Humble beginnings

Our librarians collected literature and artwork from across the globe, building a world-class resource for the study of natural history.

The first librarian

In 1880, the British Museum in Bloomsbury moved their Natural History departments to the new British Museum (Natural History) (BMNH) in South Kensington. They brought with them very few library materials, so the libraries of the BMNH, or Natural History Museum, as it would come to be known, had to be developed virtually from scratch.

A General Library was created to hold all works that were common to more than one department’s interests. Each science department also had its own collection of specialist literature, independent from the General collection.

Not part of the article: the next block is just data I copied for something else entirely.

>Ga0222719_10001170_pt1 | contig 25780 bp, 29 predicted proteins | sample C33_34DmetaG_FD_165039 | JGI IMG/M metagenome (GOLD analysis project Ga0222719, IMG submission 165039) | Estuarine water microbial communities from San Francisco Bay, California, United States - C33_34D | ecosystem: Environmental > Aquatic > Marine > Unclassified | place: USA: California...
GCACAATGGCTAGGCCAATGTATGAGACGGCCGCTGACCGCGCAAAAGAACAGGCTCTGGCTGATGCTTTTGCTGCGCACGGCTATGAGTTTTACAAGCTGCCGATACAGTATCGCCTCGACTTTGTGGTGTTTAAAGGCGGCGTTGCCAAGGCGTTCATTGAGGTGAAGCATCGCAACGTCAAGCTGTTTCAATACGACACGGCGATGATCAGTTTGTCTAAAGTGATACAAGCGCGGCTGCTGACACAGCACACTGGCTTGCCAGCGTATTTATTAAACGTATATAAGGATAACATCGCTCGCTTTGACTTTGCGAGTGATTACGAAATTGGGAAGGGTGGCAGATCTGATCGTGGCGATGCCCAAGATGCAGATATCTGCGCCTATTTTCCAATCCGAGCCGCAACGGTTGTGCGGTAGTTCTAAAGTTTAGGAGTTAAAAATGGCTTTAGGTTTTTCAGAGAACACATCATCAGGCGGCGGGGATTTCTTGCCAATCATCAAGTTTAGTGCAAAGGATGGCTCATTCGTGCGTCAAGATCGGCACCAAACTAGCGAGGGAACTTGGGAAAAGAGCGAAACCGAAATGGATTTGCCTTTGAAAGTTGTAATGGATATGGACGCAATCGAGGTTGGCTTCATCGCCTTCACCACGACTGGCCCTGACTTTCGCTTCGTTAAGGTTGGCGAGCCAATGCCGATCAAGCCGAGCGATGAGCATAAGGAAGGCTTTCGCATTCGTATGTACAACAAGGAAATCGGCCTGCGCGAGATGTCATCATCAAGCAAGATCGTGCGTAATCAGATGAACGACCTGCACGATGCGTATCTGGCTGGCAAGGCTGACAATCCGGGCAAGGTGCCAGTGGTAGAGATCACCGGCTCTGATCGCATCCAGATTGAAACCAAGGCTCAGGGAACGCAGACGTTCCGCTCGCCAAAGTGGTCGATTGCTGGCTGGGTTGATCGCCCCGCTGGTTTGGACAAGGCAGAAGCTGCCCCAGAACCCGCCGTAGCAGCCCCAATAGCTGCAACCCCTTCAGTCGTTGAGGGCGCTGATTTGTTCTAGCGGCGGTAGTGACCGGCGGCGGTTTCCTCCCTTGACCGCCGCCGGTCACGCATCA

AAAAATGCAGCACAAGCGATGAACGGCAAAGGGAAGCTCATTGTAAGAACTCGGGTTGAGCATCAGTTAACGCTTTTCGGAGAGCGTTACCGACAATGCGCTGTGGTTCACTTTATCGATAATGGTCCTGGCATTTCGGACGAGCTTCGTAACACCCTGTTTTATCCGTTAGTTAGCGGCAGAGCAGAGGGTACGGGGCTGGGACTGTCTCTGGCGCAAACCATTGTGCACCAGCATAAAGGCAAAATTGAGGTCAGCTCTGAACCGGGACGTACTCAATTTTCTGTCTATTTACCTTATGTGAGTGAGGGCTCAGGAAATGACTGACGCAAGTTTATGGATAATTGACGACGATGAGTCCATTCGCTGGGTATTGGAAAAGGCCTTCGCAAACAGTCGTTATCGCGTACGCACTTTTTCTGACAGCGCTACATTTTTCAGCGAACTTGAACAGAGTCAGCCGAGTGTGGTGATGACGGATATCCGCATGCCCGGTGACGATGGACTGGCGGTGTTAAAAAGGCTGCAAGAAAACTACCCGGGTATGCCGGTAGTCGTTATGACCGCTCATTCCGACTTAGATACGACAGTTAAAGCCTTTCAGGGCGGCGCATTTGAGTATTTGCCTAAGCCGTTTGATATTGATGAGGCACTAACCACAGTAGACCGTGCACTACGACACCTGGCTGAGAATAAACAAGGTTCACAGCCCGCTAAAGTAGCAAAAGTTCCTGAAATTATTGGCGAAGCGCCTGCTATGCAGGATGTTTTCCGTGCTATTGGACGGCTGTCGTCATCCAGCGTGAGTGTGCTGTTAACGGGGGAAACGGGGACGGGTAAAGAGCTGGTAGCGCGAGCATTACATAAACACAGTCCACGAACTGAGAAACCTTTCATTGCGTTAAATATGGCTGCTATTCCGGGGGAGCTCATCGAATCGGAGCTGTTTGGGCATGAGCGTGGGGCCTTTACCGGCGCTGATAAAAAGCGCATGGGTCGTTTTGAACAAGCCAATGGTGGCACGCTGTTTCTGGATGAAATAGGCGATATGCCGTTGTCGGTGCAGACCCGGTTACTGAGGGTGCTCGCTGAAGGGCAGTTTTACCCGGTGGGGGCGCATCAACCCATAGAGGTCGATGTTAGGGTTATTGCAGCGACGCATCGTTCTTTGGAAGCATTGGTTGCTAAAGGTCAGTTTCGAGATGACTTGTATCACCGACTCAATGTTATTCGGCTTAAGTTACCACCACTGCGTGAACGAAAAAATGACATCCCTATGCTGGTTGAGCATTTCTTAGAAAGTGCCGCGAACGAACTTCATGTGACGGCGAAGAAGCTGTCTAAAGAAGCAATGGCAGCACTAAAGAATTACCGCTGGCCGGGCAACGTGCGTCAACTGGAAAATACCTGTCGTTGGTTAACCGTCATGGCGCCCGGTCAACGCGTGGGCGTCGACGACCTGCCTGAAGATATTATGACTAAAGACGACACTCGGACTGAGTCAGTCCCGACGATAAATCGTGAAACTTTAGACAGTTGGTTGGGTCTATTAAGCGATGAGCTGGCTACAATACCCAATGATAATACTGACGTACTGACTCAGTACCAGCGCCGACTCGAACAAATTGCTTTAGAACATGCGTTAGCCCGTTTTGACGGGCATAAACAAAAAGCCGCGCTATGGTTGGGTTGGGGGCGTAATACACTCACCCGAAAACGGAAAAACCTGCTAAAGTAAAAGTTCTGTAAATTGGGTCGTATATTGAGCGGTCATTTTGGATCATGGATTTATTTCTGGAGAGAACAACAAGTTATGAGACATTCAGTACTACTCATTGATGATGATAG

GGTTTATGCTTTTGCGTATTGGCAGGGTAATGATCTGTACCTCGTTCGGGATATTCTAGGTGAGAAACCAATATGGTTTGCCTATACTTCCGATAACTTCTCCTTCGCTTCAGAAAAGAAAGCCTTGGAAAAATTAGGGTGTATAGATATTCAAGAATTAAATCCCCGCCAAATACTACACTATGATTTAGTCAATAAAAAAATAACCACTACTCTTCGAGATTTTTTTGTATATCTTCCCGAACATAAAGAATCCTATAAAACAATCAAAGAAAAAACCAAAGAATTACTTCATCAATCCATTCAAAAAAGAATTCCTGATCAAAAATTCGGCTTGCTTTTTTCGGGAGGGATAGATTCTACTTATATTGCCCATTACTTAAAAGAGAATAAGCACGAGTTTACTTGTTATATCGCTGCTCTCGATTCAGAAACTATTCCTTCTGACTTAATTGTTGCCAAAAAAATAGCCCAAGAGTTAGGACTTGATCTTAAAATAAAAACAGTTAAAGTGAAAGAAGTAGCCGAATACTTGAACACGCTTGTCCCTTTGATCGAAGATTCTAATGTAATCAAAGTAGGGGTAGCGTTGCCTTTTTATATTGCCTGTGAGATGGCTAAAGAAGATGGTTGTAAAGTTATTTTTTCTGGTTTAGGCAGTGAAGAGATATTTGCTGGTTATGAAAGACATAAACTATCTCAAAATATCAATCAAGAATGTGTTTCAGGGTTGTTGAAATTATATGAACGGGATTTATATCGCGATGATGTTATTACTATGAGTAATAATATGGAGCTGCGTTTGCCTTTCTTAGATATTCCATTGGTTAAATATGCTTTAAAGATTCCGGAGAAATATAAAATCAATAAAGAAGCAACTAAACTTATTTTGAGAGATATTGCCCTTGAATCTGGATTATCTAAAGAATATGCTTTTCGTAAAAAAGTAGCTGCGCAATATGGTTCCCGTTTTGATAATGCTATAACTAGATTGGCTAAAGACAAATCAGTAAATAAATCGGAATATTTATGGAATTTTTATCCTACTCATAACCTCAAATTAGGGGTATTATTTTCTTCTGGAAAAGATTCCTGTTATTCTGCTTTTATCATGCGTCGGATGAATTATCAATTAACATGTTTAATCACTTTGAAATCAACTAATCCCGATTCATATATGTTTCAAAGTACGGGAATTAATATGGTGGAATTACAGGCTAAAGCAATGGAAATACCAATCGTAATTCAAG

The first Librarian in charge of the General Library was Bernard Barham Woodward (1853-1930), who had previously worked for the British Museum.

Bernard Barham Woodward (1853-1930)

Bernard Barham Woodward (seated right) in the General Library.

Cataloguing nature 

As Woodward began stocking the shelves, elsewhere in the Museum Charles Davies Sherborn (1861-1942) was creating the Index Animalium – an alphabetical list of scientific names applied to all animals since the year 1758.

As part of his work, Sherborn compiled a list of all European books and journals that contained descriptions of new genera or species of living or extinct animals. 

This list would prove invaluable for Woodward as he selected volumes for the Museum Library.

Growth and changes